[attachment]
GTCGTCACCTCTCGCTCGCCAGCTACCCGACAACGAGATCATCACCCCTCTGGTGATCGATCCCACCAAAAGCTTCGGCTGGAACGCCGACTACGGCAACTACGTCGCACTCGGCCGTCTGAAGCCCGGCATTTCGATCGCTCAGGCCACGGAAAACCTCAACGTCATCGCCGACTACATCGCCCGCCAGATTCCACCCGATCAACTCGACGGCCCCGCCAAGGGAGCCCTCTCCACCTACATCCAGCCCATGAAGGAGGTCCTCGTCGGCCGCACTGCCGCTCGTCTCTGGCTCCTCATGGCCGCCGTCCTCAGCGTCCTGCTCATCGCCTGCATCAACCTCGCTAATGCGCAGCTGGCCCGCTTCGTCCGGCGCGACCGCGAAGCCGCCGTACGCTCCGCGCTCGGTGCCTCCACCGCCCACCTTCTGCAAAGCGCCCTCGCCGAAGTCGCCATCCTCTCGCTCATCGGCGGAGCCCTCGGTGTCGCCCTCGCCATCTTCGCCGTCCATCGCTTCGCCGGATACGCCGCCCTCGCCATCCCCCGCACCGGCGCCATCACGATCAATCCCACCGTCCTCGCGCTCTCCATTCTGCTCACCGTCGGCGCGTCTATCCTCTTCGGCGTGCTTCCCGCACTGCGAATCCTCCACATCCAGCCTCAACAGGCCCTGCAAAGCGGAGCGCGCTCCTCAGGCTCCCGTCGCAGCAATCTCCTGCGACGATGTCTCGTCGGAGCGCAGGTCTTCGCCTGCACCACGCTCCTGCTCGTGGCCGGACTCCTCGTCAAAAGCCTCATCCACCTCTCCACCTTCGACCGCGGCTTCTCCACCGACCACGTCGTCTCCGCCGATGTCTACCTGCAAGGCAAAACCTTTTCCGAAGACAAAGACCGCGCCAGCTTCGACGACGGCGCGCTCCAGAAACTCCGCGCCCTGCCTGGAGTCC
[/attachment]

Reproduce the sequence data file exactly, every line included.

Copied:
GTCGTCACCTCTCGCTCGCCAGCTACCCGACAACGAGATCATCACCCCTCTGGTGATCGATCCCACCAAAAGCTTCGGCTGGAACGCCGACTACGGCAACTACGTCGCACTCGGCCGTCTGAAGCCCGGCATTTCGATCGCTCAGGCCACGGAAAACCTCAACGTCATCGCCGACTACATCGCCCGCCAGATTCCACCCGATCAACTCGACGGCCCCGCCAAGGGAGCCCTCTCCACCTACATCCAGCCCATGAAGGAGGTCCTCGTCGGCCGCACTGCCGCTCGTCTCTGGCTCCTCATGGCCGCCGTCCTCAGCGTCCTGCTCATCGCCTGCATCAACCTCGCTAATGCGCAGCTGGCCCGCTTCGTCCGGCGCGACCGCGAAGCCGCCGTACGCTCCGCGCTCGGTGCCTCCACCGCCCACCTTCTGCAAAGCGCCCTCGCCGAAGTCGCCATCCTCTCGCTCATCGGCGGAGCCCTCGGTGTCGCCCTCGCCATCTTCGCCGTCCATCGCTTCGCCGGATACGCCGCCCTCGCCATCCCCCGCACCGGCGCCATCACGATCAATCCCACCGTCCTCGCGCTCTCCATTCTGCTCACCGTCGGCGCGTCTATCCTCTTCGGCGTGCTTCCCGCACTGCGAATCCTCCACATCCAGCCTCAACAGGCCCTGCAAAGCGGAGCGCGCTCCTCAGGCTCCCGTCGCAGCAATCTCCTGCGACGATGTCTCGTCGGAGCGCAGGTCTTCGCCTGCACCACGCTCCTGCTCGTGGCCGGACTCCTCGTCAAAAGCCTCATCCACCTCTCCACCTTCGACCGCGGCTTCTCCACCGACCACGTCGTCTCCGCCGATGTCTACCTGCAAGGCAAAACCTTTTCCGAAGACAAAGACCGCGCCAGCTTCGACGACGGCGCGCTCCAGAAACTCCGCGCCCTGCCTGGAGTCC